A Chapter 13 Bankruptcy is different than a Chapter 7 Bankruptcy in that rather than selling nonexempt assets to pay creditors, payments are made through a Chapter 13 Bankruptcy Plan. These Chapter 13 Bankruptcy Plan payments are typically withheld from your paycheck, and the Bankruptcy Trustee makes payments to your creditors for you. Depending on your income, these plans can last between three to five years. After successfully completing your plan, creditors will have received partial payment of what they are owed, and the remaining debt is discharged.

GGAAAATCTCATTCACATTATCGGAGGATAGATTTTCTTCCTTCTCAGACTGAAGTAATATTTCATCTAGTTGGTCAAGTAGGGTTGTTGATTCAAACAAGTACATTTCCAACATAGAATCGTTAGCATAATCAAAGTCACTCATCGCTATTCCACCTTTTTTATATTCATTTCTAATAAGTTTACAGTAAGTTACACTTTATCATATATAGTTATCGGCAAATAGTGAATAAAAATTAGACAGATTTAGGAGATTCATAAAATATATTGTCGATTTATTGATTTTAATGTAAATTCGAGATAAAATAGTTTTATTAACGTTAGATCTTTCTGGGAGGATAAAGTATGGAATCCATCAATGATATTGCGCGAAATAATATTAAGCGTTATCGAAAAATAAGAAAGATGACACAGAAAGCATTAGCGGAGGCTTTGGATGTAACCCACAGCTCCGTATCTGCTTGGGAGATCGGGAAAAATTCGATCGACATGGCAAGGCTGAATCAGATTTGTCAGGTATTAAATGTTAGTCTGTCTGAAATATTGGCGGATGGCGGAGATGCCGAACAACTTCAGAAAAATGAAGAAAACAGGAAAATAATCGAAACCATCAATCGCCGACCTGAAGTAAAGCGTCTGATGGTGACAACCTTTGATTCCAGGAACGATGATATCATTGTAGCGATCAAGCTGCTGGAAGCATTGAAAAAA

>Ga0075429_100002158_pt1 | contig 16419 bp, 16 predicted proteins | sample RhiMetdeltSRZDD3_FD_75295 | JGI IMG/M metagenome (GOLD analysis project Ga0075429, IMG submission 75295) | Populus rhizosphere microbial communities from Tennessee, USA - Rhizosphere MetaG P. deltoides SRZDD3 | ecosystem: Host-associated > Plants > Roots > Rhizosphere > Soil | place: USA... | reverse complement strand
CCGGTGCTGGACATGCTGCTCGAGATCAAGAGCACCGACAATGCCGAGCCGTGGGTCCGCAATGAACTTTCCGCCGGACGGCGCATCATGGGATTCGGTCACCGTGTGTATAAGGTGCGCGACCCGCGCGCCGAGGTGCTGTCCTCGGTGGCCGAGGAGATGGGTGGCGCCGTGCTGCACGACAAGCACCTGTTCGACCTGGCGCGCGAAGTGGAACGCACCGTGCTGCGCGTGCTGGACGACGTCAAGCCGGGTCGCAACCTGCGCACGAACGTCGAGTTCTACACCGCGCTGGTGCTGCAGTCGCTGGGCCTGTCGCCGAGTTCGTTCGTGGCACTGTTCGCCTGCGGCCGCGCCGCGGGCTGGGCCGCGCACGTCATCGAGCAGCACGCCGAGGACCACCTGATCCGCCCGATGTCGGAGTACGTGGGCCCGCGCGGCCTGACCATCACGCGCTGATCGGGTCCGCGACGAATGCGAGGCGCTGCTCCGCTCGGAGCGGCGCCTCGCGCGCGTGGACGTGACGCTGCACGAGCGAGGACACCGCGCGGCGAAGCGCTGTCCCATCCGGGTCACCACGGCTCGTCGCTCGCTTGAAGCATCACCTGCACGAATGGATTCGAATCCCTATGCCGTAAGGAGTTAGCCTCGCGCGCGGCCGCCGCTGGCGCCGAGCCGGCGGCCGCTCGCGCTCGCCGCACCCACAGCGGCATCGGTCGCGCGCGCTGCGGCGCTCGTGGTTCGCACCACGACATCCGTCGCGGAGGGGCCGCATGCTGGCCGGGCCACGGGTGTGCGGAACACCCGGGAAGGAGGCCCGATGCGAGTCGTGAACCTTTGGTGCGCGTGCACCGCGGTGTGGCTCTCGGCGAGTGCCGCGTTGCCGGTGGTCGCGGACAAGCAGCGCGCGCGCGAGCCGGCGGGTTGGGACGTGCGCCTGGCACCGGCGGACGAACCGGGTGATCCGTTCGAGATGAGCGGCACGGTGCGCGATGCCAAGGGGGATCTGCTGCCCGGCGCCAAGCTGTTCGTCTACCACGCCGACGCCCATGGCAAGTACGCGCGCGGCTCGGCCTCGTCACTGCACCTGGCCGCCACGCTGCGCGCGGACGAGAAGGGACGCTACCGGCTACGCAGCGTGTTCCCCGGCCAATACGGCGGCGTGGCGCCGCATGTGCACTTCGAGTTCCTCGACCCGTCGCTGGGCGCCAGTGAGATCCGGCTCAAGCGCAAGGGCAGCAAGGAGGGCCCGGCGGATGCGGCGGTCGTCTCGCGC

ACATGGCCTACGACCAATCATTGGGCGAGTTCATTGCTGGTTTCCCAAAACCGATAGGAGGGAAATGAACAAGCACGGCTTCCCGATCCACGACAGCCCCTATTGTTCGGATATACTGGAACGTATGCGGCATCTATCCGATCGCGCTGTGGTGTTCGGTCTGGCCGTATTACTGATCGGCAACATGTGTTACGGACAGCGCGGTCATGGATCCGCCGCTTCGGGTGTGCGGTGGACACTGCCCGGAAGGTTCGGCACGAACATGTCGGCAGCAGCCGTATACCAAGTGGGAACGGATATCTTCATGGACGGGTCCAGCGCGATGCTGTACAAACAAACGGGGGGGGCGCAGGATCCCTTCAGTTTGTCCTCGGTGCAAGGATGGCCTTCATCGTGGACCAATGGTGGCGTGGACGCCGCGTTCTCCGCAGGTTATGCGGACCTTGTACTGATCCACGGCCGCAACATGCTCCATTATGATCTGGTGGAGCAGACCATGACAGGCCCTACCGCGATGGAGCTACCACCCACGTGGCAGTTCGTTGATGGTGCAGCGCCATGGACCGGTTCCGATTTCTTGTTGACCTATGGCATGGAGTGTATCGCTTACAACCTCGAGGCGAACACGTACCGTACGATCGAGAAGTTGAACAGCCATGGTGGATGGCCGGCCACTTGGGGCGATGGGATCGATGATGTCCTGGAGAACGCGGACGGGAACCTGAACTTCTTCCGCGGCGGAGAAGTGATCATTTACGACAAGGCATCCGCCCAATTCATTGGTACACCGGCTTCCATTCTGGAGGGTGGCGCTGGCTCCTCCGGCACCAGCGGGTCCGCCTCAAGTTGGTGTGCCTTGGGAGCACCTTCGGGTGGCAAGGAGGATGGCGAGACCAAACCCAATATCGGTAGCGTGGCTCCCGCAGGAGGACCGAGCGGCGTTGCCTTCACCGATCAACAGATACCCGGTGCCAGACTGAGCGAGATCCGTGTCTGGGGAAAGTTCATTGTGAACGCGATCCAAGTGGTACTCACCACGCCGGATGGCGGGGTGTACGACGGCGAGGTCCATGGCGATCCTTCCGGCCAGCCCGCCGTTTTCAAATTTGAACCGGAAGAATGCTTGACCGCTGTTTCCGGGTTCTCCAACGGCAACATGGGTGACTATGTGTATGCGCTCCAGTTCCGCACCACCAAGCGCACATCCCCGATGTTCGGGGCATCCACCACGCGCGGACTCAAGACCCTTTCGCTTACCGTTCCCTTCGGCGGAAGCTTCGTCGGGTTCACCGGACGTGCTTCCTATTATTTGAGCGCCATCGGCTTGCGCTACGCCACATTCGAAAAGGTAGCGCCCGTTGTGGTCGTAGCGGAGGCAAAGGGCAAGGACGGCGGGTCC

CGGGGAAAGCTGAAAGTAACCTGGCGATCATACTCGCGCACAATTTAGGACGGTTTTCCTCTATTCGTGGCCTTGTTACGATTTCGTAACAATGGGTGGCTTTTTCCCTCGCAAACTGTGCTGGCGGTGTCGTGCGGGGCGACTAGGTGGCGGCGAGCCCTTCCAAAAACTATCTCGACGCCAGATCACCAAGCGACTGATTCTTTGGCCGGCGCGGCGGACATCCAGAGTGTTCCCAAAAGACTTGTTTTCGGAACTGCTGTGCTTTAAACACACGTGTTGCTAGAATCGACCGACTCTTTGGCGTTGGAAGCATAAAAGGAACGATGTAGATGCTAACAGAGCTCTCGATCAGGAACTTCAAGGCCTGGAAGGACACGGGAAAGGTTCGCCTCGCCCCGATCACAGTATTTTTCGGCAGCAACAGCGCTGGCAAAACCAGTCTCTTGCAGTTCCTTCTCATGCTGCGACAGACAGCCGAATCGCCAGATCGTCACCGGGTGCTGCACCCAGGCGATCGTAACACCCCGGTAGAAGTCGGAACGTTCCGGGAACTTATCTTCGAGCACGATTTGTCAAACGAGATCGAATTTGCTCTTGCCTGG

While a Chapter 7 Bankruptcy is typically more desirable, a Chapter 13 does provide certain benefits. First, not everyone qualifies for a Chapter 7 Bankruptcy. In order to file in Chapter 13, you only need a steady income. While there is a limit on how much debt an individual may have, most individuals fall well below the debt limit. A Chapter 13 Bankruptcy is an option for those who do not qualify for a Chapter 7. Additionally, unlike Chapter 7 Bankruptcy, where Bankruptcy attorney fees are required to be paid up front, Chapter 13 Bankruptcy attorney fees may be paid out during the plan, potentially costing you less money up front. You also have greater flexibility in deciding what assets to retain, as your assets are not subject to liquidation as in a Chapter 7.